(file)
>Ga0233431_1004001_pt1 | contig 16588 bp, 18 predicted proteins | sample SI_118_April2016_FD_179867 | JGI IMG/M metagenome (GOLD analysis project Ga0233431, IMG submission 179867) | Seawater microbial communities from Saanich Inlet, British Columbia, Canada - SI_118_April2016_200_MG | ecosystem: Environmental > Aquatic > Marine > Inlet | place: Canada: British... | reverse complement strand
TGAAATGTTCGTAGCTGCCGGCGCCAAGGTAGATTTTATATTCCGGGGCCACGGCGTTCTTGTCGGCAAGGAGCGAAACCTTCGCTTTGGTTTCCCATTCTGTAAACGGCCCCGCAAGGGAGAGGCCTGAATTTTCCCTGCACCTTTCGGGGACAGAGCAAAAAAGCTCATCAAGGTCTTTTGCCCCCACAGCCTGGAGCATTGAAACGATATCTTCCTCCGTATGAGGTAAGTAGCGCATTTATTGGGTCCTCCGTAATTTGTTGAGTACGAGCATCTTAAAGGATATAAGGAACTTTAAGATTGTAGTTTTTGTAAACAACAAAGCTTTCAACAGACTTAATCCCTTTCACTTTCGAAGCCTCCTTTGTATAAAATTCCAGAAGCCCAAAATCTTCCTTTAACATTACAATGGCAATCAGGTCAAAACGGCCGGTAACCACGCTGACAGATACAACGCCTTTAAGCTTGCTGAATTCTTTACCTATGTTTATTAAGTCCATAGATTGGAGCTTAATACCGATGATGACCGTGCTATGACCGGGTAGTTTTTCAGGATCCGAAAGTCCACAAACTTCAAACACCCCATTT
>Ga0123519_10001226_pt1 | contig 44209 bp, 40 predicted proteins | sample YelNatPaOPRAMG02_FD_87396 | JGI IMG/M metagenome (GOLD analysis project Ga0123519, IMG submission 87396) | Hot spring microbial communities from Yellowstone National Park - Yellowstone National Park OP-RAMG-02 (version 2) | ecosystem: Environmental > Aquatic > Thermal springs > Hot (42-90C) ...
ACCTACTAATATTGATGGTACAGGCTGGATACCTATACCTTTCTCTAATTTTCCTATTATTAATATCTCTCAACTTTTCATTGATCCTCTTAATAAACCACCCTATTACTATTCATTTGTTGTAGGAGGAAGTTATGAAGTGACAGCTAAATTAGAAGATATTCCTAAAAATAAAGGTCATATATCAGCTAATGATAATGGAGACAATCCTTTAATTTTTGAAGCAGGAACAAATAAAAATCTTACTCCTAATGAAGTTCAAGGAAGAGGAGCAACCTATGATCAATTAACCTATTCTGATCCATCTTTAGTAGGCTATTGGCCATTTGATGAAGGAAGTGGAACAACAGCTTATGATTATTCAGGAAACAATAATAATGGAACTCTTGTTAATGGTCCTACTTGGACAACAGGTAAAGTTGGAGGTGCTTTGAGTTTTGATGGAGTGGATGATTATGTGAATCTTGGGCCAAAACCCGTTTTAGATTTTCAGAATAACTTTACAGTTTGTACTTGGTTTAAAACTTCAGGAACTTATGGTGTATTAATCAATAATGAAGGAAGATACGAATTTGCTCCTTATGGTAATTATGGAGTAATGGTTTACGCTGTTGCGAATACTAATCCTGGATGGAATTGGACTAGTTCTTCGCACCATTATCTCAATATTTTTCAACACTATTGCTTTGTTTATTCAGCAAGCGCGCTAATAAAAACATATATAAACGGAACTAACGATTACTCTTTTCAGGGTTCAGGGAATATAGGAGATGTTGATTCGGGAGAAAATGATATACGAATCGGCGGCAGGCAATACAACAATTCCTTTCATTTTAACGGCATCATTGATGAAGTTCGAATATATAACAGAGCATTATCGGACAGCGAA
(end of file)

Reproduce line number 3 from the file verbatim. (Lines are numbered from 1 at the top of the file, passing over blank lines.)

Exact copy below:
>Ga0123519_10001226_pt1 | contig 44209 bp, 40 predicted proteins | sample YelNatPaOPRAMG02_FD_87396 | JGI IMG/M metagenome (GOLD analysis project Ga0123519, IMG submission 87396) | Hot spring microbial communities from Yellowstone National Park - Yellowstone National Park OP-RAMG-02 (version 2) | ecosystem: Environmental > Aquatic > Thermal springs > Hot (42-90C) ...